URBiNAT concepts and interactive methods on display during Europe Day 2022
7 May 2022. At the EU Open Day, URBiNAT Consortium members interacted with visitors by replicating some of the participatory activities that emerged from a methodological process of co-creation between researchers, practitioners, municipal technicians, and stakeholders of URBiNAT’s Living Labs. We presented three interrelated activities based on Mapping, Dreaming, and Gaming that we tested in the URBiNAT participatory process of Porto, in Portugal.
In these activities, we invited participants to present their neighbourhood: “Mon quartier à moi, c’est ça!” / “This is my neighbourhood!”. The objective was to reveal the main assets – tangible and often intangible – of their hometown; assets that are not always discernable to people from outside their neighbourhoods. We wanted to reveal the assets which residents do not often have the opportunity to express, but also what they would like to change or improve about their neighbourhood. In this interaction, we also introduced the concept of nature-based solutions (NBS) by means of a board game. Novel means communication and interaction are key in this dialogue and to connect with people of different backgrounds and ages.
URBiNAT has been developing participatory processes (see list of Participatory NBS in the URBiNAT NBS Catalogue) with different sections of the population including children and youth, in schools, with associations, local organizations, and young adults, in different formats adapted to their interests. We invited children and youth to tell us about their cities. Many of them were from Brussels and we learned a lot about this city, namely about animals that live there, such as parrots and foxes. But in general, they gave many ideas about how their urban lives could be improved, such as more animals, more nature, fewer cars, no cigarette butts and garbage on the floor, more opportunities to play, do sports, be creative and be with other children, valuing also being with their families. They also mentioned environmental solutions they know from other places, such as recycling water.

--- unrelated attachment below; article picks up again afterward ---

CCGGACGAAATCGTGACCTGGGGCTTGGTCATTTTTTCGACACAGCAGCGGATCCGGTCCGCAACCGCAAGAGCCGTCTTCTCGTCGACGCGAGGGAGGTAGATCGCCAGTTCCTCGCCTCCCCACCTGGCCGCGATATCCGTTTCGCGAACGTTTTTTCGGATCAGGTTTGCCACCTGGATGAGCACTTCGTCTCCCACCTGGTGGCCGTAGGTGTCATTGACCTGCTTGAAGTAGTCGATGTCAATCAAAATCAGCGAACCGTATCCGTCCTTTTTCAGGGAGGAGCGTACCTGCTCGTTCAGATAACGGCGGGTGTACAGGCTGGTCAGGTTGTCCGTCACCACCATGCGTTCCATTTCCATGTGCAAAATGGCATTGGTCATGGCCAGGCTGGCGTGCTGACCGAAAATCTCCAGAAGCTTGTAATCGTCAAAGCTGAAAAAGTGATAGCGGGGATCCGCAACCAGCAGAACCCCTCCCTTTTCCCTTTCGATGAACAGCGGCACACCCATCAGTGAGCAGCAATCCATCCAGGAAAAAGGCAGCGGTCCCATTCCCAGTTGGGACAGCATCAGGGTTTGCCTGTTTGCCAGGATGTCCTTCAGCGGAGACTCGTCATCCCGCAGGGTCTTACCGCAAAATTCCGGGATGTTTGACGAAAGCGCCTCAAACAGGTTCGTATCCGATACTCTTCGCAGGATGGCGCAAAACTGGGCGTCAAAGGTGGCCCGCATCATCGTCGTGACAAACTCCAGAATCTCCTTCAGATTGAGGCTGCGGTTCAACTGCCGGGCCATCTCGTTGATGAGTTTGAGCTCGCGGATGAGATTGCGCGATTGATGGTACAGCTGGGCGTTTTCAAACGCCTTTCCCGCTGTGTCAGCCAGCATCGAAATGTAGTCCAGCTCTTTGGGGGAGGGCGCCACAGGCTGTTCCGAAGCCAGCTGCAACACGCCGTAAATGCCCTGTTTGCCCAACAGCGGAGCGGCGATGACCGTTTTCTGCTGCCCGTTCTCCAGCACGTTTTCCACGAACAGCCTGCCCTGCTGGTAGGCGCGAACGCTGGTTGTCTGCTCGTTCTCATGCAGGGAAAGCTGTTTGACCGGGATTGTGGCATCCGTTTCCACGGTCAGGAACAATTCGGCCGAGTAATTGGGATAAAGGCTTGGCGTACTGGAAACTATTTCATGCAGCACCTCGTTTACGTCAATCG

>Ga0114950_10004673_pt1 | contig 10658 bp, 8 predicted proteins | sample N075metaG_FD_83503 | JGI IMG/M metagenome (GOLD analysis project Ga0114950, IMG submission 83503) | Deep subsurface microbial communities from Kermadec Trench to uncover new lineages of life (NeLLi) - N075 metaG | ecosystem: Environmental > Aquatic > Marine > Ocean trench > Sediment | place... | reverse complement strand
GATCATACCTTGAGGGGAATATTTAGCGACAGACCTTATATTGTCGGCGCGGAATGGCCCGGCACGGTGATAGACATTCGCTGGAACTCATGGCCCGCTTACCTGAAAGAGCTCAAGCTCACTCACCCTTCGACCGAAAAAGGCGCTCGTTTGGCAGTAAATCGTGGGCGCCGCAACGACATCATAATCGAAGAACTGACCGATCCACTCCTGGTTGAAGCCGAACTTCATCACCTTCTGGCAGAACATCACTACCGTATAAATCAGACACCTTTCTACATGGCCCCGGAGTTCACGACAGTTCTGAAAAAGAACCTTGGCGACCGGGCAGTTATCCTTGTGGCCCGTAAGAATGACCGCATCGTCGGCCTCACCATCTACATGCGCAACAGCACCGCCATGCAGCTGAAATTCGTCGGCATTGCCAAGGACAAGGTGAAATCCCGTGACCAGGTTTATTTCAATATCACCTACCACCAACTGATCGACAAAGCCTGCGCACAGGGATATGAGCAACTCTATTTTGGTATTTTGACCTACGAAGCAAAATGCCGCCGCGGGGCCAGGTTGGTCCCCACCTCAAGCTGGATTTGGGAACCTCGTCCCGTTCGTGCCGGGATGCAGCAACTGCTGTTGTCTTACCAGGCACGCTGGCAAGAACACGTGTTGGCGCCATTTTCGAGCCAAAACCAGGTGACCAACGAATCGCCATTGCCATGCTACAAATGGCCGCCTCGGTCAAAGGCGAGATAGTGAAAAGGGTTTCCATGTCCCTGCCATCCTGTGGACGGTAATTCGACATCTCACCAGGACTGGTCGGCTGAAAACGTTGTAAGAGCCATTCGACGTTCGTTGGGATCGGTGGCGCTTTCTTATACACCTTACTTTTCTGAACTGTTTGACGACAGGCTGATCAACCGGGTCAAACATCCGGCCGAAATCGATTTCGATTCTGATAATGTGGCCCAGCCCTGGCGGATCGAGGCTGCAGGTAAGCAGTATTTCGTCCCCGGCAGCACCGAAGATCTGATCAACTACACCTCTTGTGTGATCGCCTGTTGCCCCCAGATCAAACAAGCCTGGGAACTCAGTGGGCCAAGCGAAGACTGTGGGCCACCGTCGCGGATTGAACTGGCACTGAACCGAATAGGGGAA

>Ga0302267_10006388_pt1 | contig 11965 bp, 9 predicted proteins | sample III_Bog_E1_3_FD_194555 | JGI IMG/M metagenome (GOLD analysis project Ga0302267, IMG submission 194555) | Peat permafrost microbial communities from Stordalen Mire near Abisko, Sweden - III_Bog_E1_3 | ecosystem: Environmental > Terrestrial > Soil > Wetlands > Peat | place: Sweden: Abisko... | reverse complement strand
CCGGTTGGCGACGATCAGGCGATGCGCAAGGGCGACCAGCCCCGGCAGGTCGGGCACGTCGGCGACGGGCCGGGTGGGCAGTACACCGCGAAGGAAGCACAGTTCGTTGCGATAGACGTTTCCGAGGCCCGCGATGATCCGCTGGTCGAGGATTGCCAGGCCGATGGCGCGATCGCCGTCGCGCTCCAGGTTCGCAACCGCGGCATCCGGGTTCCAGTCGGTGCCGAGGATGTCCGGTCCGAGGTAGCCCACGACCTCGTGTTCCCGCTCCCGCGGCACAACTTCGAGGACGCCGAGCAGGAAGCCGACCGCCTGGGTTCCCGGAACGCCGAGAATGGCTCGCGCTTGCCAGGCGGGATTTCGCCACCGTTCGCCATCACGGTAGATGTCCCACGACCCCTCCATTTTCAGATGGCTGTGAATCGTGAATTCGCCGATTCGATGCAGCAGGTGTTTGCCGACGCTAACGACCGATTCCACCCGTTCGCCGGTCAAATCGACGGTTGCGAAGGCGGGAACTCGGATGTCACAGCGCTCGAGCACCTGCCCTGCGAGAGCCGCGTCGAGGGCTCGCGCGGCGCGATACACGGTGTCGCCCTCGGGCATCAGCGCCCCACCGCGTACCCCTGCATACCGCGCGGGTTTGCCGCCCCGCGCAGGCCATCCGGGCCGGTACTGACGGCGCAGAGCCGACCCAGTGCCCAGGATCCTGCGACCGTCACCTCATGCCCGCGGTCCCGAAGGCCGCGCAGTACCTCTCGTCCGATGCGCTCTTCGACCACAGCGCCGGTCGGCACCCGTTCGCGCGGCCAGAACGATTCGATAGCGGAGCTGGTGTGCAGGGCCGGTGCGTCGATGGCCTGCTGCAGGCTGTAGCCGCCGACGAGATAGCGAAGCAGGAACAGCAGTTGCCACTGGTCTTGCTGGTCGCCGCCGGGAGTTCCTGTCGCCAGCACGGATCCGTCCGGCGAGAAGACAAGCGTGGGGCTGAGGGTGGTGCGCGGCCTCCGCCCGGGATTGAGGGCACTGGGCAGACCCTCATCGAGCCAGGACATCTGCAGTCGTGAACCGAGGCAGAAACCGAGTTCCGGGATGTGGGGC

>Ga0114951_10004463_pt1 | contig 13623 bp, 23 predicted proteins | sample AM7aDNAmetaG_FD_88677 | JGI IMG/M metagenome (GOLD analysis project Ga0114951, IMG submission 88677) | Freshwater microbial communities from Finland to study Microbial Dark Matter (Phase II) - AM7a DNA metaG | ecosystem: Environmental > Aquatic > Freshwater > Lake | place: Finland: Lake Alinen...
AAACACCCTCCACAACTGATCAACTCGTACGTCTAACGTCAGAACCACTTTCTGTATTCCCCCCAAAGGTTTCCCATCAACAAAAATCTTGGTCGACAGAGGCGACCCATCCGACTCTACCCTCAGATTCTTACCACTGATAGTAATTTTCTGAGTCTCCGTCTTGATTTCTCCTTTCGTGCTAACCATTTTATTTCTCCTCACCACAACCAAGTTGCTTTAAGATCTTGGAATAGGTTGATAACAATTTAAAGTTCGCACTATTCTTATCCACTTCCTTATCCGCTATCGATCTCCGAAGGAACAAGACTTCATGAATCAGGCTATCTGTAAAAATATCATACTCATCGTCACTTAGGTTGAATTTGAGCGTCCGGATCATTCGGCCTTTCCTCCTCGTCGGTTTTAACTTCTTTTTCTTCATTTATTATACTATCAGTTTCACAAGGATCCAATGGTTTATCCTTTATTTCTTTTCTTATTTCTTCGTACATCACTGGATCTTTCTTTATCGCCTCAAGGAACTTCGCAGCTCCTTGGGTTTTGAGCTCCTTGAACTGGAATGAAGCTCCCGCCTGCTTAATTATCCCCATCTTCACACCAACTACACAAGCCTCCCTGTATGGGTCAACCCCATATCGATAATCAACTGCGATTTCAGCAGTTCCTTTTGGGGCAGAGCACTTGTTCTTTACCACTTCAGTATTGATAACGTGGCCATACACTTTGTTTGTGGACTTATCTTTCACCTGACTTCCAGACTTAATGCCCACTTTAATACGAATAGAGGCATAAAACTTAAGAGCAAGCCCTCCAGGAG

Many aspects impressed us during this event: the diversity of visitors and stands; the number of families; the quality of the organization of the event and how we were welcomed by the enthusiastic organizers. We were also surprised by how much children were attracted by the table where they could draw, unleash their creativity, and leave their mark on the event. In fact, the children were very receptive. They paid a lot of attention to the different explanations we gave, as well as the concepts around nature-based solutions we introduced. The way we interact with children and youth in the URBiNAT project gives us many lessons that we take from one activity to another. It means, for example, to seat on the floor to play and discuss.
In this framework, the discussions we had on the right to participate were impactful, not least when we insisted on the importance of the voices of children being heard and their added value in comparison to the ideas of adults. We saw children commenting on this with their parents. In relation to adults, they seemed happy and sometimes surprised by how their children were interacting and contributing to the themes we were addressing, without asking adults/parents to intervene. The subjective maps of the Brussels’ neighbourhood of Neder-Over-Heembeek (URBiNAT interventional area) were also impactful for adults because they re-discovered a place that is familiar to them.